ATLANTA • The master and guest bedrooms in this house have doors that can withstand fire from an AK-47 assault rifle.
No, the property does not belong to a Russian billionaire or a Middle East royalty. Instead, it is located outside Atlanta, where the cream, colonnaded facade of Rice House, situated on 1.4ha, also shields residents from stress with a private theatre, bowling alley and infinity pool.
The car vault is large enough for 30 vehicles and has an entrance concealed by a waterfall.
Secret doors lead to a 15,000 sq ft bunker in which an embattled owner could conceivably hole up for years, with off-grid power and water drawn from three artesian wells drilled 304m into the ground.
The house had its own security architect who spent two decades designing secure buildings for the country's Department of Justice.
"This is a home where you could put a US$20-million painting on the wall and sleep comfortably at night," said listing broker Paul Wegener of Atlanta Fine Homes Sotheby's International Realty. "The same goes for your family."
The entrepreneur who owns Rice House spent six years to build his 36,000 sq ft fortress of an estate, said Mr Wegener.
It was just relisted for US$14.7 million (S$20.1 million), a drop from the original US$17.5 million.
The estate also needs to be finished, which Mr Wegener estimates would cost an additional US$3 million to US$5 million.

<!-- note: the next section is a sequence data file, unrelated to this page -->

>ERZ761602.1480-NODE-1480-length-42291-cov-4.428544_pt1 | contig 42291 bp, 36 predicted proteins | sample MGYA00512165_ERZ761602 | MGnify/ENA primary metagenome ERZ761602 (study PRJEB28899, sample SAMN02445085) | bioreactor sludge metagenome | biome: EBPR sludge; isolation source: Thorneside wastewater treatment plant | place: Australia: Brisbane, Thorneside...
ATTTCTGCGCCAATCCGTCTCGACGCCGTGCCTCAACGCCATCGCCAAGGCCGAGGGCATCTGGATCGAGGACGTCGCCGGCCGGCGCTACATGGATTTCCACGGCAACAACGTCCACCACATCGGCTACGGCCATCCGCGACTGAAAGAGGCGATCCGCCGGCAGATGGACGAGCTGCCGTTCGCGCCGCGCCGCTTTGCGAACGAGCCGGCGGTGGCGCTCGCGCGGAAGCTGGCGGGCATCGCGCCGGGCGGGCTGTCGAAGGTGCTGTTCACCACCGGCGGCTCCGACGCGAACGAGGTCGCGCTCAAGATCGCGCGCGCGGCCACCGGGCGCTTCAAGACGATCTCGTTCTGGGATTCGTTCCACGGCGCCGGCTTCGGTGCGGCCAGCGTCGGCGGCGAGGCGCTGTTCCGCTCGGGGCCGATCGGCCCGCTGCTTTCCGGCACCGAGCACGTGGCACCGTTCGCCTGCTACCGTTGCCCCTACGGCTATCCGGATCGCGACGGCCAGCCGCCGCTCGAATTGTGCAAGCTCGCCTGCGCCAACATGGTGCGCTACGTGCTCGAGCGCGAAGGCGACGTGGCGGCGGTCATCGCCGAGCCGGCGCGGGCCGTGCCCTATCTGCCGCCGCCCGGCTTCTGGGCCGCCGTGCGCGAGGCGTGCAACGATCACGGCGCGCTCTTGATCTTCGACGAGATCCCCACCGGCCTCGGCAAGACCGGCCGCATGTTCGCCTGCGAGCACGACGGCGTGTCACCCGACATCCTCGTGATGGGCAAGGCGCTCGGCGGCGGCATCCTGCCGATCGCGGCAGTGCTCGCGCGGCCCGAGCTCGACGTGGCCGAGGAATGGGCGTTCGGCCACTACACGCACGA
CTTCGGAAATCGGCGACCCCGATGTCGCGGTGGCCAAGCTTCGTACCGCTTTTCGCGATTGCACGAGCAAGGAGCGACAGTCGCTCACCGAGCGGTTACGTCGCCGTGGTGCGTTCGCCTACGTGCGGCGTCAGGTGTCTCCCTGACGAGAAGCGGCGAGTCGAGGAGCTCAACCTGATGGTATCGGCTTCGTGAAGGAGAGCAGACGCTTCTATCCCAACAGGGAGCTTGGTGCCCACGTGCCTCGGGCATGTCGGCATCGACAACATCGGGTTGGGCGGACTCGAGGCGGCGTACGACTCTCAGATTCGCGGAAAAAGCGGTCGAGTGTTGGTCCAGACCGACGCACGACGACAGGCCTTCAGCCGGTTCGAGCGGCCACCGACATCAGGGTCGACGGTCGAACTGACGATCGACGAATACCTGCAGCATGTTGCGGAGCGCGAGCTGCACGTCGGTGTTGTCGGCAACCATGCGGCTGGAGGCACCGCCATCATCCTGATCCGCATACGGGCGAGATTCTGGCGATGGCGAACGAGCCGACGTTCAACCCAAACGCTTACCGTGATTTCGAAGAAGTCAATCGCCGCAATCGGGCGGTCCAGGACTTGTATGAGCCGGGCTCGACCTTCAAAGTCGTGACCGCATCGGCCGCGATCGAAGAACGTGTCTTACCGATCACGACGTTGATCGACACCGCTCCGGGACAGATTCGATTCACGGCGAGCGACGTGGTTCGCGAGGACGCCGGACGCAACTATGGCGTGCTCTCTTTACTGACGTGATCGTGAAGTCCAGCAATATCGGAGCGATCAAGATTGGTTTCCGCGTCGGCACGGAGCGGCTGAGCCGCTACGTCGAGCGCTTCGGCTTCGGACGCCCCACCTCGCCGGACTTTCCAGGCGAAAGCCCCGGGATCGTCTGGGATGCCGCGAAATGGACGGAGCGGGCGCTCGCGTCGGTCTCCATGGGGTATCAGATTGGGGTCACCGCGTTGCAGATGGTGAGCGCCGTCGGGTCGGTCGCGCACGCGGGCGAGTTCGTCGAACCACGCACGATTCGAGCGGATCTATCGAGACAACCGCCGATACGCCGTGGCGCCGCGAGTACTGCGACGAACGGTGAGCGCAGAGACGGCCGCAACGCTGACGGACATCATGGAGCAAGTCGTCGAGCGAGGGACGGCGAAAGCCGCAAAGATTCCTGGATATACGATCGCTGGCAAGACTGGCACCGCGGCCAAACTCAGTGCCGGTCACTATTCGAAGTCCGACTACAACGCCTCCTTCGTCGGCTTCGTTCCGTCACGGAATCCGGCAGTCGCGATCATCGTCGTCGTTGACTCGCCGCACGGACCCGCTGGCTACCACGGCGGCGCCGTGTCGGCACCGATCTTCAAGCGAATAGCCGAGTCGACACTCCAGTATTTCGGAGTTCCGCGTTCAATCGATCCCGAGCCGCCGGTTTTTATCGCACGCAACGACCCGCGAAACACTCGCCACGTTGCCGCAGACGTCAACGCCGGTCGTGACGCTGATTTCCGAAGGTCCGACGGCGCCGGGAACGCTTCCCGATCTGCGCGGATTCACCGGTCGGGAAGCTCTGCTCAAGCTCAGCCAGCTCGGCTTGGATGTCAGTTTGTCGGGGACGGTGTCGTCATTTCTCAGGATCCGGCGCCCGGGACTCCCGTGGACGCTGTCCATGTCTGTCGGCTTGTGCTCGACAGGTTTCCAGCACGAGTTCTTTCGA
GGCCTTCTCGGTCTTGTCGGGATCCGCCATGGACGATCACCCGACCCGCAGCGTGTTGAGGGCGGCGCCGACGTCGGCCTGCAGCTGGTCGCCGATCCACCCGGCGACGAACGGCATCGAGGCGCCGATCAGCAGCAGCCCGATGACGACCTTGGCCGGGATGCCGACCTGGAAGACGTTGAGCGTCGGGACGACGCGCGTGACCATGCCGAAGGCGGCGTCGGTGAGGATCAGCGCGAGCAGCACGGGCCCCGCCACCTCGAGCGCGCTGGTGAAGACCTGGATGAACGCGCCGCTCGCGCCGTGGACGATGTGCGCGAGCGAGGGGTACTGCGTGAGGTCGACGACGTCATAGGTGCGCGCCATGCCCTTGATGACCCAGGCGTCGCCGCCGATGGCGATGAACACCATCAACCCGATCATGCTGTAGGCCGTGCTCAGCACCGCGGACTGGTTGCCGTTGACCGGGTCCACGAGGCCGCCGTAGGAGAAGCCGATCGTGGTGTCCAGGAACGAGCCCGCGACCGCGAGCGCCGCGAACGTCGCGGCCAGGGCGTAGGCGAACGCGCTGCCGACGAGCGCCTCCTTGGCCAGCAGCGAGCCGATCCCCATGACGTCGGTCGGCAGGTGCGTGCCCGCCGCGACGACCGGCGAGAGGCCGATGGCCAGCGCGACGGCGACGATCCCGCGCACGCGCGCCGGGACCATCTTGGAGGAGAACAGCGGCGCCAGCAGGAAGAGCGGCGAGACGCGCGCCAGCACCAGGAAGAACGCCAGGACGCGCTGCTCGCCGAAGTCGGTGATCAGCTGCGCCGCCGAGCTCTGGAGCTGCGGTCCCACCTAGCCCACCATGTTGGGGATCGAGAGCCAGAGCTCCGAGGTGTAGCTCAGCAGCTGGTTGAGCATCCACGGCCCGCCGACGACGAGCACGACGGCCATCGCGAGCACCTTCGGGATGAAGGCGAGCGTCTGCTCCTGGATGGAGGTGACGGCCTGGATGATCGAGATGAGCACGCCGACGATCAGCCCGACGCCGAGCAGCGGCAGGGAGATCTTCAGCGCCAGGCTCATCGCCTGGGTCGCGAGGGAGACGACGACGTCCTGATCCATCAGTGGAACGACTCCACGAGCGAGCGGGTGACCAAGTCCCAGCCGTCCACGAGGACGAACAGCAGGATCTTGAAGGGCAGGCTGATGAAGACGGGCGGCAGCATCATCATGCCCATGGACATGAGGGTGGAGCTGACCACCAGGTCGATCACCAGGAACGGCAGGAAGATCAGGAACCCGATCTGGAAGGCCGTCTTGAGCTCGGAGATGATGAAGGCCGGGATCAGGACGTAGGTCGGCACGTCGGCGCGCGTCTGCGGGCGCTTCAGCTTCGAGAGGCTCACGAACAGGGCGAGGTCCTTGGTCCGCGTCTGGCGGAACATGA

The owner planned Rice House - which comes with eight bedrooms, three kitchens, a private museum and an indoor shooting range, among others - as a family legacy, only to learn that his son was not interested in living there.
Instead of layering on the finishes appropriate to his collection of 18th-century furniture, he left a blank canvas for the next owner.
To construct the foundation, workers dug down to bedrock and then bored down into it. The walls are made from extra-strength concrete reinforced with rebar.
The car vault was initially designed with 18 columns. But the owner pushed back until engineers figured out a way to use custom-made bridge beam so no pillars would be needed to support the ceiling.
The house is highly energy-efficient, with geothermal heating and cooling and a solar energy system.
Though it is not stated in the listing - to maintain that hush-hush feel - Rice House is in Country Club of the South, a manicured, gated community in Alpharetta, Georgia, about a 30-minute drive north-east of Atlanta.
Homes in the 733-unit sub-division range from the high six figures to millions.
Over the years, a number of celebrities have reportedly owned homes in Country Club of the South, among them retired Atlanta Braves baseball pitcher Tom Glavine, singers Usher and Whitney Houston as well as National Basketball Association Hall of Fame sportsman Allen Iverson.